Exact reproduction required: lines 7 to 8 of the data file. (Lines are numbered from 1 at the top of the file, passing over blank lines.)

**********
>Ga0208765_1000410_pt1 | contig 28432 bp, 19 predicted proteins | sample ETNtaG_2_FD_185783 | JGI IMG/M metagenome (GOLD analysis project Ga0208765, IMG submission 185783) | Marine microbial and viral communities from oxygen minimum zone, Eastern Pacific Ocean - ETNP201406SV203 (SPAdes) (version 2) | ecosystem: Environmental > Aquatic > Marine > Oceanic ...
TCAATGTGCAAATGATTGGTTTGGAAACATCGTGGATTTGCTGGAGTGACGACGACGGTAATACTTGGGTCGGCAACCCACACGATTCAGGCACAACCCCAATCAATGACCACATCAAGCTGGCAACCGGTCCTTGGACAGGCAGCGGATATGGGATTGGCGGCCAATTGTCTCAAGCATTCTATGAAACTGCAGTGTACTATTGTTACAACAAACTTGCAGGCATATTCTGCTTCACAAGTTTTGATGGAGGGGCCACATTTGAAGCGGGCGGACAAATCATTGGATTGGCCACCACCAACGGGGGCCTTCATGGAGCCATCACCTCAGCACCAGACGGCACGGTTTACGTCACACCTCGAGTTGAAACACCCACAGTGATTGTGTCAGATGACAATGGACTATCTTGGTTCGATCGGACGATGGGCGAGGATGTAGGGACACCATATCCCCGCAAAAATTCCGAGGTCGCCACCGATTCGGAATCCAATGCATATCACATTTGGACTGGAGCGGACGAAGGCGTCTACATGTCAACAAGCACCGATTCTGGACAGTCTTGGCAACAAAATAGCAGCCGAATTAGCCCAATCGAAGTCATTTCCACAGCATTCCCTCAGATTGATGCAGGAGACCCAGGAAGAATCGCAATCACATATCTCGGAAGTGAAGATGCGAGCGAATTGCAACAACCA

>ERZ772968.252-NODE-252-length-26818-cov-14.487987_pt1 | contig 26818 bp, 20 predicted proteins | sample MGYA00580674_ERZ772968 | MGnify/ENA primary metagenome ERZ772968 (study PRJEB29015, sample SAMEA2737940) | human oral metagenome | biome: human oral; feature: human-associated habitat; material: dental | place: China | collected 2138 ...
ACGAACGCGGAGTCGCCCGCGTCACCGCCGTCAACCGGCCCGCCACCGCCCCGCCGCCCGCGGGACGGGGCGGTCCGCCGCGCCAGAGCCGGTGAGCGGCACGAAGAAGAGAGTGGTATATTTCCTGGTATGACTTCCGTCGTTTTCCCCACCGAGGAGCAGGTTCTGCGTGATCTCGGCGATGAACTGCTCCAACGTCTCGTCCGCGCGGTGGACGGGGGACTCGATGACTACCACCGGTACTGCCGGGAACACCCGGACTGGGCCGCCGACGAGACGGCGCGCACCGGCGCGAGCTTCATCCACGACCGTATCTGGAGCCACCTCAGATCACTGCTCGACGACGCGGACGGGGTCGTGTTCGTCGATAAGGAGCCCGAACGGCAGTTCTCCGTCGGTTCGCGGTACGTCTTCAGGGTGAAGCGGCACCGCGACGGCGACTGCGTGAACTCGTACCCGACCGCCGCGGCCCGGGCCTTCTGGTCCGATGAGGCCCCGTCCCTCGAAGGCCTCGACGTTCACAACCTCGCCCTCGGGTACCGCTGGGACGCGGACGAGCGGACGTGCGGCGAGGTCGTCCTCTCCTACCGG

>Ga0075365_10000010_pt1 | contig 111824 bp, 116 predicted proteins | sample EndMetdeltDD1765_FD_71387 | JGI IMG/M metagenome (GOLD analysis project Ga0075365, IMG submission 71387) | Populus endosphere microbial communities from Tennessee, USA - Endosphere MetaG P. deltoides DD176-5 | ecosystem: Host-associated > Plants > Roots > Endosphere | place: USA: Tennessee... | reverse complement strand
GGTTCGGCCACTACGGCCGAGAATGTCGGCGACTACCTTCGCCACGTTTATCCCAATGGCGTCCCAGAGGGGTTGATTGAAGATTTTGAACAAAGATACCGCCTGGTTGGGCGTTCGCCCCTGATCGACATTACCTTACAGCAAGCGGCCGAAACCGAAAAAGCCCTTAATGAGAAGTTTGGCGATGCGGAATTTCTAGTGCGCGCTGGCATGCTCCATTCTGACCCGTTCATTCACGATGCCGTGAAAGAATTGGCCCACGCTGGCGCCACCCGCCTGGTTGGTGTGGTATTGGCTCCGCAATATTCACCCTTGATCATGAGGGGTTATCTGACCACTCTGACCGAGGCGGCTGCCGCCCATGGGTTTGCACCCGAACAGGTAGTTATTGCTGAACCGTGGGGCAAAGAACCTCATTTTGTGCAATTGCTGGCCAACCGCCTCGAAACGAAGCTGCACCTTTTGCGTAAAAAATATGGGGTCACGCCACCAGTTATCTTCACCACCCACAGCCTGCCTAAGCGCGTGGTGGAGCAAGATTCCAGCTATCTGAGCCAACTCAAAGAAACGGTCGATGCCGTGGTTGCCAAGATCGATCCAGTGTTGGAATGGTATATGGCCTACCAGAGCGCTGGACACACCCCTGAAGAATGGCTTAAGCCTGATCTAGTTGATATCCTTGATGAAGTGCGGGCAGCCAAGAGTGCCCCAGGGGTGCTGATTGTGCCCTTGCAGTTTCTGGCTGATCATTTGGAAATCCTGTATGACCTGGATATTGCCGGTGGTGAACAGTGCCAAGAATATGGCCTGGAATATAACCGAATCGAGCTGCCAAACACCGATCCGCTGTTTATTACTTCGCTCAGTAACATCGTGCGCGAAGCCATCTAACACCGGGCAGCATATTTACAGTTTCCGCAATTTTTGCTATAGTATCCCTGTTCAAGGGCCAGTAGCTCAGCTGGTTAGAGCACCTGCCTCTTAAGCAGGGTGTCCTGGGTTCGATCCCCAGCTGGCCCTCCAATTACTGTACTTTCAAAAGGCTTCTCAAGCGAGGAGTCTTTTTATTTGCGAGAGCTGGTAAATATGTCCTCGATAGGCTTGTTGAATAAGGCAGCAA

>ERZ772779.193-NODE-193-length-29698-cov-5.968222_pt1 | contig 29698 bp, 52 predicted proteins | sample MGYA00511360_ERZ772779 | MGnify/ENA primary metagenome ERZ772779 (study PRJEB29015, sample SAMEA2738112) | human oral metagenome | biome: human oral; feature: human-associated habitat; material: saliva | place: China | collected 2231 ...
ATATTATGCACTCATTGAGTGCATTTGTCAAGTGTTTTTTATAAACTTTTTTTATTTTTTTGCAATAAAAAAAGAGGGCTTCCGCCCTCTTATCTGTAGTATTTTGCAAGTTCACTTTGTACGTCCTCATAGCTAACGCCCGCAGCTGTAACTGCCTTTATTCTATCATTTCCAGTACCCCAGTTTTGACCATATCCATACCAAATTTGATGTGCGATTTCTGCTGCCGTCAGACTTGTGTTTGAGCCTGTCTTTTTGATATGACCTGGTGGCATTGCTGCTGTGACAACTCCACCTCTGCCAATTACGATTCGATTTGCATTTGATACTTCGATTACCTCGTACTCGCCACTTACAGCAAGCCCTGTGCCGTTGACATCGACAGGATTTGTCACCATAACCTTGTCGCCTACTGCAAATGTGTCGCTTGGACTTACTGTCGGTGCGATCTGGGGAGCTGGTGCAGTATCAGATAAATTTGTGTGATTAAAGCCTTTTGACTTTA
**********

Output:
>ERZ772779.193-NODE-193-length-29698-cov-5.968222_pt1 | contig 29698 bp, 52 predicted proteins | sample MGYA00511360_ERZ772779 | MGnify/ENA primary metagenome ERZ772779 (study PRJEB29015, sample SAMEA2738112) | human oral metagenome | biome: human oral; feature: human-associated habitat; material: saliva | place: China | collected 2231 ...
ATATTATGCACTCATTGAGTGCATTTGTCAAGTGTTTTTTATAAACTTTTTTTATTTTTTTGCAATAAAAAAAGAGGGCTTCCGCCCTCTTATCTGTAGTATTTTGCAAGTTCACTTTGTACGTCCTCATAGCTAACGCCCGCAGCTGTAACTGCCTTTATTCTATCATTTCCAGTACCCCAGTTTTGACCATATCCATACCAAATTTGATGTGCGATTTCTGCTGCCGTCAGACTTGTGTTTGAGCCTGTCTTTTTGATATGACCTGGTGGCATTGCTGCTGTGACAACTCCACCTCTGCCAATTACGATTCGATTTGCATTTGATACTTCGATTACCTCGTACTCGCCACTTACAGCAAGCCCTGTGCCGTTGACATCGACAGGATTTGTCACCATAACCTTGTCGCCTACTGCAAATGTGTCGCTTGGACTTACTGTCGGTGCGATCTGGGGAGCTGGTGCAGTATCAGATAAATTTGTGTGATTAAAGCCTTTTGACTTTA